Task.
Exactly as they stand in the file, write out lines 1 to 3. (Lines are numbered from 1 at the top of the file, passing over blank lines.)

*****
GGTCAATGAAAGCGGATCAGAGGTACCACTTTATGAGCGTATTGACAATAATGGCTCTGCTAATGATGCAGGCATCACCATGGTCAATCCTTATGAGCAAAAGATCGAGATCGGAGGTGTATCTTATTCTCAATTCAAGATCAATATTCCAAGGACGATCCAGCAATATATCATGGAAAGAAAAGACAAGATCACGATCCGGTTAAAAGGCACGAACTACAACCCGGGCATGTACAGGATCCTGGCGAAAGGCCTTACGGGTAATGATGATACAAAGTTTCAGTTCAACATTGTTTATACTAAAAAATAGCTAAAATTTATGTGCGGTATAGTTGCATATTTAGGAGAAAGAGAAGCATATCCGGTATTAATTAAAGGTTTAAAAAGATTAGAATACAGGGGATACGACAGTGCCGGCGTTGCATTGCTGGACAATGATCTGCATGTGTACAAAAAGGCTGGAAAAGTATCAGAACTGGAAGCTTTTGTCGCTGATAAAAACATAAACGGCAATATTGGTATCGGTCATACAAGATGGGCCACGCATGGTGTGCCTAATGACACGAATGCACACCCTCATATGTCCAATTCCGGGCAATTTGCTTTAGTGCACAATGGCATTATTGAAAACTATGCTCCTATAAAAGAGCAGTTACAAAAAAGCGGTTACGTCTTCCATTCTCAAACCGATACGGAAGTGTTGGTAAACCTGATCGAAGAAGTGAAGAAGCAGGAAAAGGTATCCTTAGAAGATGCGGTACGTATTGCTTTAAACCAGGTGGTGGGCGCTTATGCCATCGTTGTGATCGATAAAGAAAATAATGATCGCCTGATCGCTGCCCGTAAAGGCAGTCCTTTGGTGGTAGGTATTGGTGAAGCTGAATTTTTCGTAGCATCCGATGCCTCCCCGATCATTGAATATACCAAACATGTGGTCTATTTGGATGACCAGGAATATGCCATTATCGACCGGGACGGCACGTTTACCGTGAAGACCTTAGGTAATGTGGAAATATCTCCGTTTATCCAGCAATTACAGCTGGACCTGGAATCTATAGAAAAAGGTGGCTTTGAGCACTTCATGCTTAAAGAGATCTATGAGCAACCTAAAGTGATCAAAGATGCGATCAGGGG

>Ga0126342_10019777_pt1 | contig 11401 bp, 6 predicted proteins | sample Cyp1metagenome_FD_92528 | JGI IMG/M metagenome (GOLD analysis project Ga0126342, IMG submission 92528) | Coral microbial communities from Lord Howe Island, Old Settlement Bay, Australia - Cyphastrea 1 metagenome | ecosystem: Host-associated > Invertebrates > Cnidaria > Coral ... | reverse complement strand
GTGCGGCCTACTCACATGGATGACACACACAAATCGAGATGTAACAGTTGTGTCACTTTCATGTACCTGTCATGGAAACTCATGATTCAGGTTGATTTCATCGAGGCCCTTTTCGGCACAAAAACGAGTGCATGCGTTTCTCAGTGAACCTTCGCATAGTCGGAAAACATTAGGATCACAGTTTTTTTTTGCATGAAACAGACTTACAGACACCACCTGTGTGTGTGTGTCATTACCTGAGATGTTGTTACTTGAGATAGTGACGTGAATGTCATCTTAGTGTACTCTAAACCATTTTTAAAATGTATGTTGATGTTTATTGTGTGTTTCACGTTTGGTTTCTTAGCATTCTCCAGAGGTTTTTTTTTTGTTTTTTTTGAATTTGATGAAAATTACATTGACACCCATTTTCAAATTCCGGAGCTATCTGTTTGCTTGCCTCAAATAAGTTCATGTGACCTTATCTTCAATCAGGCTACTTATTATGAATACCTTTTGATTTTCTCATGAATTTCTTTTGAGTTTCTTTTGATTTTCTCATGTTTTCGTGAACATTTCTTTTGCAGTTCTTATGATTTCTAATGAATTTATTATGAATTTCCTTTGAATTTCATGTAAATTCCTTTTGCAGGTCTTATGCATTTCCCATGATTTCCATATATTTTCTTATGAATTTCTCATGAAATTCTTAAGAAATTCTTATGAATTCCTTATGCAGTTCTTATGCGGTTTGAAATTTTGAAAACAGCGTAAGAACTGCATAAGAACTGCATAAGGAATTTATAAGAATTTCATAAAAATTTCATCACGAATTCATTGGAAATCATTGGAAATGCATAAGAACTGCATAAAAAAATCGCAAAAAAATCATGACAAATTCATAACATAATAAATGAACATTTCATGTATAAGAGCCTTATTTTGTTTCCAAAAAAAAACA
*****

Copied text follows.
GGTCAATGAAAGCGGATCAGAGGTACCACTTTATGAGCGTATTGACAATAATGGCTCTGCTAATGATGCAGGCATCACCATGGTCAATCCTTATGAGCAAAAGATCGAGATCGGAGGTGTATCTTATTCTCAATTCAAGATCAATATTCCAAGGACGATCCAGCAATATATCATGGAAAGAAAAGACAAGATCACGATCCGGTTAAAAGGCACGAACTACAACCCGGGCATGTACAGGATCCTGGCGAAAGGCCTTACGGGTAATGATGATACAAAGTTTCAGTTCAACATTGTTTATACTAAAAAATAGCTAAAATTTATGTGCGGTATAGTTGCATATTTAGGAGAAAGAGAAGCATATCCGGTATTAATTAAAGGTTTAAAAAGATTAGAATACAGGGGATACGACAGTGCCGGCGTTGCATTGCTGGACAATGATCTGCATGTGTACAAAAAGGCTGGAAAAGTATCAGAACTGGAAGCTTTTGTCGCTGATAAAAACATAAACGGCAATATTGGTATCGGTCATACAAGATGGGCCACGCATGGTGTGCCTAATGACACGAATGCACACCCTCATATGTCCAATTCCGGGCAATTTGCTTTAGTGCACAATGGCATTATTGAAAACTATGCTCCTATAAAAGAGCAGTTACAAAAAAGCGGTTACGTCTTCCATTCTCAAACCGATACGGAAGTGTTGGTAAACCTGATCGAAGAAGTGAAGAAGCAGGAAAAGGTATCCTTAGAAGATGCGGTACGTATTGCTTTAAACCAGGTGGTGGGCGCTTATGCCATCGTTGTGATCGATAAAGAAAATAATGATCGCCTGATCGCTGCCCGTAAAGGCAGTCCTTTGGTGGTAGGTATTGGTGAAGCTGAATTTTTCGTAGCATCCGATGCCTCCCCGATCATTGAATATACCAAACATGTGGTCTATTTGGATGACCAGGAATATGCCATTATCGACCGGGACGGCACGTTTACCGTGAAGACCTTAGGTAATGTGGAAATATCTCCGTTTATCCAGCAATTACAGCTGGACCTGGAATCTATAGAAAAAGGTGGCTTTGAGCACTTCATGCTTAAAGAGATCTATGAGCAACCTAAAGTGATCAAAGATGCGATCAGGGG

>Ga0126342_10019777_pt1 | contig 11401 bp, 6 predicted proteins | sample Cyp1metagenome_FD_92528 | JGI IMG/M metagenome (GOLD analysis project Ga0126342, IMG submission 92528) | Coral microbial communities from Lord Howe Island, Old Settlement Bay, Australia - Cyphastrea 1 metagenome | ecosystem: Host-associated > Invertebrates > Cnidaria > Coral ... | reverse complement strand
GTGCGGCCTACTCACATGGATGACACACACAAATCGAGATGTAACAGTTGTGTCACTTTCATGTACCTGTCATGGAAACTCATGATTCAGGTTGATTTCATCGAGGCCCTTTTCGGCACAAAAACGAGTGCATGCGTTTCTCAGTGAACCTTCGCATAGTCGGAAAACATTAGGATCACAGTTTTTTTTTGCATGAAACAGACTTACAGACACCACCTGTGTGTGTGTGTCATTACCTGAGATGTTGTTACTTGAGATAGTGACGTGAATGTCATCTTAGTGTACTCTAAACCATTTTTAAAATGTATGTTGATGTTTATTGTGTGTTTCACGTTTGGTTTCTTAGCATTCTCCAGAGGTTTTTTTTTTGTTTTTTTTGAATTTGATGAAAATTACATTGACACCCATTTTCAAATTCCGGAGCTATCTGTTTGCTTGCCTCAAATAAGTTCATGTGACCTTATCTTCAATCAGGCTACTTATTATGAATACCTTTTGATTTTCTCATGAATTTCTTTTGAGTTTCTTTTGATTTTCTCATGTTTTCGTGAACATTTCTTTTGCAGTTCTTATGATTTCTAATGAATTTATTATGAATTTCCTTTGAATTTCATGTAAATTCCTTTTGCAGGTCTTATGCATTTCCCATGATTTCCATATATTTTCTTATGAATTTCTCATGAAATTCTTAAGAAATTCTTATGAATTCCTTATGCAGTTCTTATGCGGTTTGAAATTTTGAAAACAGCGTAAGAACTGCATAAGAACTGCATAAGGAATTTATAAGAATTTCATAAAAATTTCATCACGAATTCATTGGAAATCATTGGAAATGCATAAGAACTGCATAAAAAAATCGCAAAAAAATCATGACAAATTCATAACATAATAAATGAACATTTCATGTATAAGAGCCTTATTTTGTTTCCAAAAAAAAACA